“Susan Searle [chief executive of Imperial Innovations] asked me to look around and see whether I could find anything that could make a particularly good start-up,” says Mr Green. “The challenge in starting a company from academia is not how good the science is but whether or not the science is commercial. We need to put together science that will appeal to investors rather than necessarily winning Nobel prizes.”

He selected technology from a veteran professor, Robert Hill, and a younger researcher, Molly Stevens, that together could form the basis of a company specialising in “smart materials that help the body repair itself”.

Mr Green says: “Both of our founding scientists understand that companies are the way to turn academic research into products for the benefit of patients.” His company has a small laboratory and office in the Imperial bio-incubator unit in the IBE building.

Last year BioCeramic raised slightly more than £1m in first-round funding from three institutional and two private investors. The strategy is first to develop materials that accelerate bone growth – these are already giving encouraging results in pre-clinical tests – and later to extend the technology to promote the repair of any tissue in the body.

The IBE is the first of its kind in the UK. “There are some similar institutes in the US, for example at Johns Hopkins University, but few universities have the excellent engineering and medical schools that you need for biomedical engineering,” says Prof Toumazou.

“The only institution like ours in the UK is at Oxford University,” he adds. “Ox­ford recently launched an Institute of Biomedical Engineering with a similarly entrepreneurial model and with the objective of creating good intellectual property.”

The field is likely to expand further in the near future, because the Wellcome Trust, Britain’s largest research charity, has identified biomedical engineering as a field for substantially increased funding.

“Medical engineering is one of the areas in which the traditional ‘silo’ structures of university disciplines have not encouraged collaboration,” says Mark Walport, director of the Wellcome Trust. “We want to play a role in breaking down the walls between the silos.”

As a statement of intent, the trust has just given a £2.1m grant to Imperial’s IBE to help develop a surgical robot, the “i-Snake”.
This will enable surgeons to carry out minimally invasive “keyhole” operations for a wider range of conditions.

“Gone are the days when the surgeon’s knife ruled in the operating theatre,” says Ted Bianco, Wellcome’s technology transfer director. “The future of surgery is in smart devices like i-Snake.”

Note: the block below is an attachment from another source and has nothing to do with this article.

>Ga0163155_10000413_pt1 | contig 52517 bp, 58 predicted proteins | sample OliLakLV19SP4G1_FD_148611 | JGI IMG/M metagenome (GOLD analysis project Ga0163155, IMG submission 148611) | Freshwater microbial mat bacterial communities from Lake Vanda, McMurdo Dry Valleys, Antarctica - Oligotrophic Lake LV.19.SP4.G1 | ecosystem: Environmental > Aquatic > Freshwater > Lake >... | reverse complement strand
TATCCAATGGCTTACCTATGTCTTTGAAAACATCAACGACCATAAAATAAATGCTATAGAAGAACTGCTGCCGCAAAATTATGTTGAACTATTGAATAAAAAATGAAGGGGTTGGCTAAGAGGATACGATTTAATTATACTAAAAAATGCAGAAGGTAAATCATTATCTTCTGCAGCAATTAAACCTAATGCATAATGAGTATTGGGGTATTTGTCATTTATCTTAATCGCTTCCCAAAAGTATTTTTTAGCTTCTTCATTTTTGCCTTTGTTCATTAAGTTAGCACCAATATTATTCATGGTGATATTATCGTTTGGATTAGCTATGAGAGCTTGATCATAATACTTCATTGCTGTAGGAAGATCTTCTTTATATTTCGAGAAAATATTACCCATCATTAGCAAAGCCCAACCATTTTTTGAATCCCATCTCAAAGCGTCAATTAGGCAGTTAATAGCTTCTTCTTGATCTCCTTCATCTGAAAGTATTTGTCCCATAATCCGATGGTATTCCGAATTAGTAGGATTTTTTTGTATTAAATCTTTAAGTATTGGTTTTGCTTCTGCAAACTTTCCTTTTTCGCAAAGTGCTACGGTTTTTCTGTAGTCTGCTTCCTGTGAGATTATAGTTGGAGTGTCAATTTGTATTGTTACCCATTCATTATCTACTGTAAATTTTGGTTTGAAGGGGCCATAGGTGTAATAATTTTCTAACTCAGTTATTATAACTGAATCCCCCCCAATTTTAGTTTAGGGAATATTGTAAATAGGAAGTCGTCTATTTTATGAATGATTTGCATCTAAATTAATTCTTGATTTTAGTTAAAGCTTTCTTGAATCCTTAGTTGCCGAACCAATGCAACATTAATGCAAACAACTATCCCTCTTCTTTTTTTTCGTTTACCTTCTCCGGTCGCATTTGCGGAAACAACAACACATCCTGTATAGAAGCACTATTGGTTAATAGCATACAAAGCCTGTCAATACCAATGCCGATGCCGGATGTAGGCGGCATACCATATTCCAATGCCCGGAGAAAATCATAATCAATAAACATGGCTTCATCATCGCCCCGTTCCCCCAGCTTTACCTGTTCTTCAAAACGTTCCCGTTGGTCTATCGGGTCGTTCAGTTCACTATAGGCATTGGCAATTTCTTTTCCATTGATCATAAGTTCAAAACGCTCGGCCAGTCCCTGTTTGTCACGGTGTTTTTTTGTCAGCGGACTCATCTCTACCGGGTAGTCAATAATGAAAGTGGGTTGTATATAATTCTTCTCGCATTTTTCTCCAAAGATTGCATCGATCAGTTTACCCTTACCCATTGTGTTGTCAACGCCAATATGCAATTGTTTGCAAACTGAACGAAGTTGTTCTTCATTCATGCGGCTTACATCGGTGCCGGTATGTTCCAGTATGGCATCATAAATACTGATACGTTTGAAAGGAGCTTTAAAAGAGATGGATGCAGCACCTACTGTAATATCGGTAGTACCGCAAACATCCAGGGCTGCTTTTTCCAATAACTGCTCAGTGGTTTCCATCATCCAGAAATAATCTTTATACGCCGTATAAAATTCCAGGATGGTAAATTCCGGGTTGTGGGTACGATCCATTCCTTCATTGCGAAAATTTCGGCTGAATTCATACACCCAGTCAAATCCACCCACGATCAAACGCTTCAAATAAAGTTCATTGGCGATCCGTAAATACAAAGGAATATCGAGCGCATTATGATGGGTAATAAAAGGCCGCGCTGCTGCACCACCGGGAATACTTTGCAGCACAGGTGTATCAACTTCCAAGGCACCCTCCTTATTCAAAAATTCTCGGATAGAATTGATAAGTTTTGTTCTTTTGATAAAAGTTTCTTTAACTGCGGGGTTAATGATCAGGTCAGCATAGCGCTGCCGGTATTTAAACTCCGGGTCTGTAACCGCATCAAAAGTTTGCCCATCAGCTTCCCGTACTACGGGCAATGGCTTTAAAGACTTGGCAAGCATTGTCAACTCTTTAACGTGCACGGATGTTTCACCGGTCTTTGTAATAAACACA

Fred Cornhill, director of the Oxford Institute of Biomedical Engineering, says: “For institutes like ours and Imperial’s, the first objective is to focus on the patient. Spin-outs and partnerships with industry go hand in hand with patient focus.”

Charitable view

The London-based Esmée Fairbairn Foundation did not put £10m into the Institute of Biomedical Engineering as an act of charity. “It is 100 per cent a commercial investment,” says Ron Clarke, the foundation’s finance director.

“We are fortunate to be able to take a very long- term view of our endowment,” he adds. “It could be a number of years, possibly as many as 15, before we see anything substantial coming out of this but the upside potential is almost unlimited.”

Susan Searle, chief executive of Imperial Innovations, the college’s technology transfer and venture capital company, says: “Essentially, it is a very simple deal. Every time we commercialise technology from IBE, whether it is through a start-up company or a licensing agreement, Esmée Fairbairn gets a share of it.”

In addition, the foundation has a right to invest additional funds in specific IBE spin-outs.

Universities have agreed similar funding deals with financial institutions, to raise money for big capital projects. But this is thought to be the first with a charity.

Mr Clarke says the investment in IBE represents only about 1 per cent of Esmée Fairbairn’s total assets: “We are not taking a great risk with this, but it is a one-off arrangement that we are unlikely to replicate.”

Starter for seven

The Institute of Biomedical Engineering at Imperial College London has spun out seven companies so far:

Toumaz Technology Ultra low-power wireless body monitoring

Heliswirl Technologies Liquid flow applications based on blood vessels

BioCeramic Therapeutics Repairing bones and other body tissues

Sensixa Personalised monitoring for athletes

DNA Electronics Disposable gene testing

Smart Surgical Appliances Tools to improve safety and efficacy of surgery

InnovOrth Orthopaedic devices and implants